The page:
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Remarkably, Williams and Letteri tackled the five Jabba shots at the end of 1994, prior to the ILM software group's development of the Caricature animation program. Caricature had enabled animators on Dragonheart to work with fully shaded models in real time, resulting in excellent lip-synch animation. For the Star Wars Special Edition, however, Williams was still working with the less-facile technology used on Jurassic Park and Casper. "Spaz just hand-animated all of the lip-synch because that's his style," Letteri marvels. "[Sound designer] Ben [Burtt} did the voice track first. After George approved it, Steve animated to it using Jurassic Park technology. He animated the mouth as if it were a hard, almost horn-like material, but with a little more flexibility."

While Williams modeled and animated Jabba, Letteri was responsible for the scene's look and lighting design. "We tend to work like a director and cinematographer," Letteri says. "My job was a bit different than that of a traditional director of photography in that I had to figure out what the inside of Jabba's mouth and his tongue looked like, and how much drool there should be on his chin. I used the original Jabba's textures for reference; the CG model was constructed differently, so we had a Viewpaint artist paint it by hand. I also did a fair amount of repainting myself, and I adapted the shaders I had designed for Jurassic's T-Rex for Jabba's skin and surface textures. I also used some new eye techniques I'd designed for Casper to give Jabba eyes like a cat's or a serpent's. That varied from the original, but I wanted something a little more organic than those glass eyes. George just said, 'Go for it!' He liked the eyes."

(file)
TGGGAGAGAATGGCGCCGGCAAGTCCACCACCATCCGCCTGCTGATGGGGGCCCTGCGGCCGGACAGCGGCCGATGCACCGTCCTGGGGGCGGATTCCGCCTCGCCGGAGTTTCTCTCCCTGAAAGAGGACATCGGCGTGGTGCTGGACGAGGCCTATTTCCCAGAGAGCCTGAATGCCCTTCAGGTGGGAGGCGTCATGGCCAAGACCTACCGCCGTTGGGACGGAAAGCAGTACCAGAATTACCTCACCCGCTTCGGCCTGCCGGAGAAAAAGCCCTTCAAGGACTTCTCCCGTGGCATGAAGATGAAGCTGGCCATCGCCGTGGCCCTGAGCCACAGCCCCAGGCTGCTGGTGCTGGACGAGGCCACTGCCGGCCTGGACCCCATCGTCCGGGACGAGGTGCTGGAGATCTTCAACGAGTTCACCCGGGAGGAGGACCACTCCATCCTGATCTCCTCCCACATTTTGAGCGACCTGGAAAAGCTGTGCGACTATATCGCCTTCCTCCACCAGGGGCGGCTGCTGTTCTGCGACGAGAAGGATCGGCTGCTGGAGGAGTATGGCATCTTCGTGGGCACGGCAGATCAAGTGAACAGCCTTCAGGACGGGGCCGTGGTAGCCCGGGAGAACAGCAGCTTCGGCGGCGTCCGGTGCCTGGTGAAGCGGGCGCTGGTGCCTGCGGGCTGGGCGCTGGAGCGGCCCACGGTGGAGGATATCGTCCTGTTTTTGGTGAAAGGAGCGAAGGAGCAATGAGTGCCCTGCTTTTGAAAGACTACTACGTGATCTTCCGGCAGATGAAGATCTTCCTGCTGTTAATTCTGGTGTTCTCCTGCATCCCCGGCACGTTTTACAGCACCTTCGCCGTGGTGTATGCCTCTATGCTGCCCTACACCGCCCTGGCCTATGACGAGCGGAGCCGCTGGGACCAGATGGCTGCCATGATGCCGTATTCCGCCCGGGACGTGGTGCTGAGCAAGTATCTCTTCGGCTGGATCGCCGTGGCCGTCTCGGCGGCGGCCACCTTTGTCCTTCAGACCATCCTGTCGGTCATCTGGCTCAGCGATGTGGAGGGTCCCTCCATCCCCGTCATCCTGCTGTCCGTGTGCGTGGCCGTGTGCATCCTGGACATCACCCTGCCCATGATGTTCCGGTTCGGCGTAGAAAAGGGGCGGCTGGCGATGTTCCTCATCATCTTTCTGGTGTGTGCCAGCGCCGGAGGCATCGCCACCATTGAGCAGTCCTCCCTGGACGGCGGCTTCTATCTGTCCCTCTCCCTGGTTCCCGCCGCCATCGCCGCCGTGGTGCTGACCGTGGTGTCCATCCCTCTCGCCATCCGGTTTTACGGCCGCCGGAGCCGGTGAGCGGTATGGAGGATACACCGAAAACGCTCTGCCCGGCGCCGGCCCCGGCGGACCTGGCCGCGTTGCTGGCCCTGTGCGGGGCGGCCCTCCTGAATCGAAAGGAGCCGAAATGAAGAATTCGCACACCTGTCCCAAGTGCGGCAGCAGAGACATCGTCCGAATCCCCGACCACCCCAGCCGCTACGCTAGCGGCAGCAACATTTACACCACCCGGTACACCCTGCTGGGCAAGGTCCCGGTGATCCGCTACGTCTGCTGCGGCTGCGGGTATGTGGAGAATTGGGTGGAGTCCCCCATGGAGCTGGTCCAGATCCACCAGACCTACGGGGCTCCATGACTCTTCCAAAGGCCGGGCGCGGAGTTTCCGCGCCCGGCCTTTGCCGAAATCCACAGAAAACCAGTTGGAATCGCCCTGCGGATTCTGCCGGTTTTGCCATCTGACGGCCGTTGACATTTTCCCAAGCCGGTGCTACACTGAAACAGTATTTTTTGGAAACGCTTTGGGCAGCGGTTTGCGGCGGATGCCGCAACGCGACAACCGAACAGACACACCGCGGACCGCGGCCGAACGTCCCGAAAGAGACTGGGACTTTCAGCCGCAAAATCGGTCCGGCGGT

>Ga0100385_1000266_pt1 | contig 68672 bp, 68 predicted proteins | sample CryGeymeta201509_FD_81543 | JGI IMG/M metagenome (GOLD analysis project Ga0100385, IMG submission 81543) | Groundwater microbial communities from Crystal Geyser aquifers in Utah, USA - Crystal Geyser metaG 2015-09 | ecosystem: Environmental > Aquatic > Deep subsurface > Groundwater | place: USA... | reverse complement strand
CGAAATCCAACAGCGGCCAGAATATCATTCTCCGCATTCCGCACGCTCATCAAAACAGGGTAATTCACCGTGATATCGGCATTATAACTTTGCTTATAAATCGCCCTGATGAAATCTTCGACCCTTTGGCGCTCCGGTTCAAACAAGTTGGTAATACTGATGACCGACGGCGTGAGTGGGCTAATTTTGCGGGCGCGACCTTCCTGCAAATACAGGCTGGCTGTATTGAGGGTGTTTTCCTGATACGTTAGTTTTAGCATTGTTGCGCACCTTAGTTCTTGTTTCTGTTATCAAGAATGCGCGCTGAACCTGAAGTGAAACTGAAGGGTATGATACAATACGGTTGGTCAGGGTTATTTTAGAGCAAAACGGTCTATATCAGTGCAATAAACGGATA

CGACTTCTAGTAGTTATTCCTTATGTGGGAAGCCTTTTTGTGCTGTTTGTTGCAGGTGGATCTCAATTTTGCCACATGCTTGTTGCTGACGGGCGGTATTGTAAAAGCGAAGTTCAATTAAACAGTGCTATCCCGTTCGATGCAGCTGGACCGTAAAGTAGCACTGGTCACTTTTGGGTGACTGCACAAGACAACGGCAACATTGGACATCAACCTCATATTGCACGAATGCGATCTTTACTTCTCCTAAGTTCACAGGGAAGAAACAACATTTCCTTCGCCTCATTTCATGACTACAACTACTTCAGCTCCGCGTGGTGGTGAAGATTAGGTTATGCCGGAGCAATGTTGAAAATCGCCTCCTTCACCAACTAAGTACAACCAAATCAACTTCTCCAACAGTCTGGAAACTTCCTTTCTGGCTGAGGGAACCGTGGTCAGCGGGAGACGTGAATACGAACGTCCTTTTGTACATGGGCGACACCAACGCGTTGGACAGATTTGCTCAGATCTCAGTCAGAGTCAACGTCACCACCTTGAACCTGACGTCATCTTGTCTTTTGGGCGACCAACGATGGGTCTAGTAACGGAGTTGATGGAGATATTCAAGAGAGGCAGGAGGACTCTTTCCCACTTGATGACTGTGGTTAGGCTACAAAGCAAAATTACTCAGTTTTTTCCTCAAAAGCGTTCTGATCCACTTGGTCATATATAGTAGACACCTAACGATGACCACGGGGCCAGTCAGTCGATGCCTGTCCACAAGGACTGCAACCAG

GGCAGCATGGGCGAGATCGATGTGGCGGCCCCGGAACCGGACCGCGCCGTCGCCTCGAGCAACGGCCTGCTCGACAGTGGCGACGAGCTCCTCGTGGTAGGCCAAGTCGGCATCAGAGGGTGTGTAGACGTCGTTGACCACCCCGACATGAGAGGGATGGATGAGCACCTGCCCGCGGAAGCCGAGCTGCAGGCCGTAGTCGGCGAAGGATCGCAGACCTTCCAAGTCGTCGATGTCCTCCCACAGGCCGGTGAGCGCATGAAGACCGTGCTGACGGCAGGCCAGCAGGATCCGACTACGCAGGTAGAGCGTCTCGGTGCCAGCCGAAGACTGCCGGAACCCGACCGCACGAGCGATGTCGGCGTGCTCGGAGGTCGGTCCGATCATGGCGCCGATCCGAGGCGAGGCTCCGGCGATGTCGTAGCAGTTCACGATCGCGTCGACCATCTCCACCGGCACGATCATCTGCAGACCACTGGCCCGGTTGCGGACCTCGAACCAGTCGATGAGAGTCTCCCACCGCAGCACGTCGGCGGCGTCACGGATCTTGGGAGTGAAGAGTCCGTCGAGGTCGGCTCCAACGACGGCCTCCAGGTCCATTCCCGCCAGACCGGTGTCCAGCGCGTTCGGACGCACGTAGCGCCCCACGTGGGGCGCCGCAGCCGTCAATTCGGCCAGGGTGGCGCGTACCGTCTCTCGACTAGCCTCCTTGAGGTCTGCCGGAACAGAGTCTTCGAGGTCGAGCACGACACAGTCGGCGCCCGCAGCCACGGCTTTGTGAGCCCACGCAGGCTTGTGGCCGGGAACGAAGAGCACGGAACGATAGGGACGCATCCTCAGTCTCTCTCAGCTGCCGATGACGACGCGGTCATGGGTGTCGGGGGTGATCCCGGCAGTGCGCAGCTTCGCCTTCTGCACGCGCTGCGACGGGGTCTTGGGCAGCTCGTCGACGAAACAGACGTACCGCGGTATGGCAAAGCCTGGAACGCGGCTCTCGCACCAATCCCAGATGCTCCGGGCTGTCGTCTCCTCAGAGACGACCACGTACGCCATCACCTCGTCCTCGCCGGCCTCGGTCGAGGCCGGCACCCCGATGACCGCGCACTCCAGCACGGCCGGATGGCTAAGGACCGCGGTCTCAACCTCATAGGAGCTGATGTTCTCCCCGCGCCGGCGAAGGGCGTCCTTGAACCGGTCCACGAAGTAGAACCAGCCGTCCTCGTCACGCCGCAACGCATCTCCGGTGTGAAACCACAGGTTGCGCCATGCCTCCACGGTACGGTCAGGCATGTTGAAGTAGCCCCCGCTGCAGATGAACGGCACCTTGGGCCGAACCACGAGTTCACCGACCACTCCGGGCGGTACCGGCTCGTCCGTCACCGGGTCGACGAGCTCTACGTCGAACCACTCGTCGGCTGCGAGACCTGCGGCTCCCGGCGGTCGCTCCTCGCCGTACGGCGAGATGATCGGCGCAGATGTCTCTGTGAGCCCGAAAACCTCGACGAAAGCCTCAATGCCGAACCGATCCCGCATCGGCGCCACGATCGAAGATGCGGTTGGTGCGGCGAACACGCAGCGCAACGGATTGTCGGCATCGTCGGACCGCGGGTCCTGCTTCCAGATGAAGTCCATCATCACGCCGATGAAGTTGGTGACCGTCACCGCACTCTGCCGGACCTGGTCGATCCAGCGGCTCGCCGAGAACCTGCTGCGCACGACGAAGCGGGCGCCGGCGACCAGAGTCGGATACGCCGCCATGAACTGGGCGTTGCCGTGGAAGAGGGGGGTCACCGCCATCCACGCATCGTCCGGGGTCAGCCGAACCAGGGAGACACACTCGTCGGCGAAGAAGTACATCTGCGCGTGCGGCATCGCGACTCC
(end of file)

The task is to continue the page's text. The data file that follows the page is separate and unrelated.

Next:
Lucas did make one last-minute addition to the sequence that helped to unify the trilogy: as Jabba rejoins his henchmen, the familiar figure of bounty hunter Boba Fett follows the overlord out. With this scene, Lucas managed to unite the villains of both The Empire Strikes Back and Jedi in the original film.

A further host of challenges emerged from the fact that in the original sequence, Harrison Ford had walked behind the actor playing Jabba. In order for Han to tread behind the new Jabba, he had to step on his tail. "It's either over him or on him," Letteri grins, "so we decided, 'Well, let's make Han step on him!' George wanted to keep the action the way it was, and Han was the only character who could have gotten away with it."

Williams altered Ford's movements to accommodate the insouciant action. "Spaz didn't just track Ford up in the frame behind Jabba," Letteri explains. "He had to do a little bit of animation, because a step up involves a lot of body movement, so he cut up all of the pieces and put them back together with the right attitude."

At times, the CG Jabba head was situated off to the side or lower than the head of the original actor, so parts of the actor would occasionally bleed through. Letteri recalls, "Since this was a traveling shot, we wound up having to reconstruct the whole background behind him. A lot of it had to be removed, because everything kept tracking with it."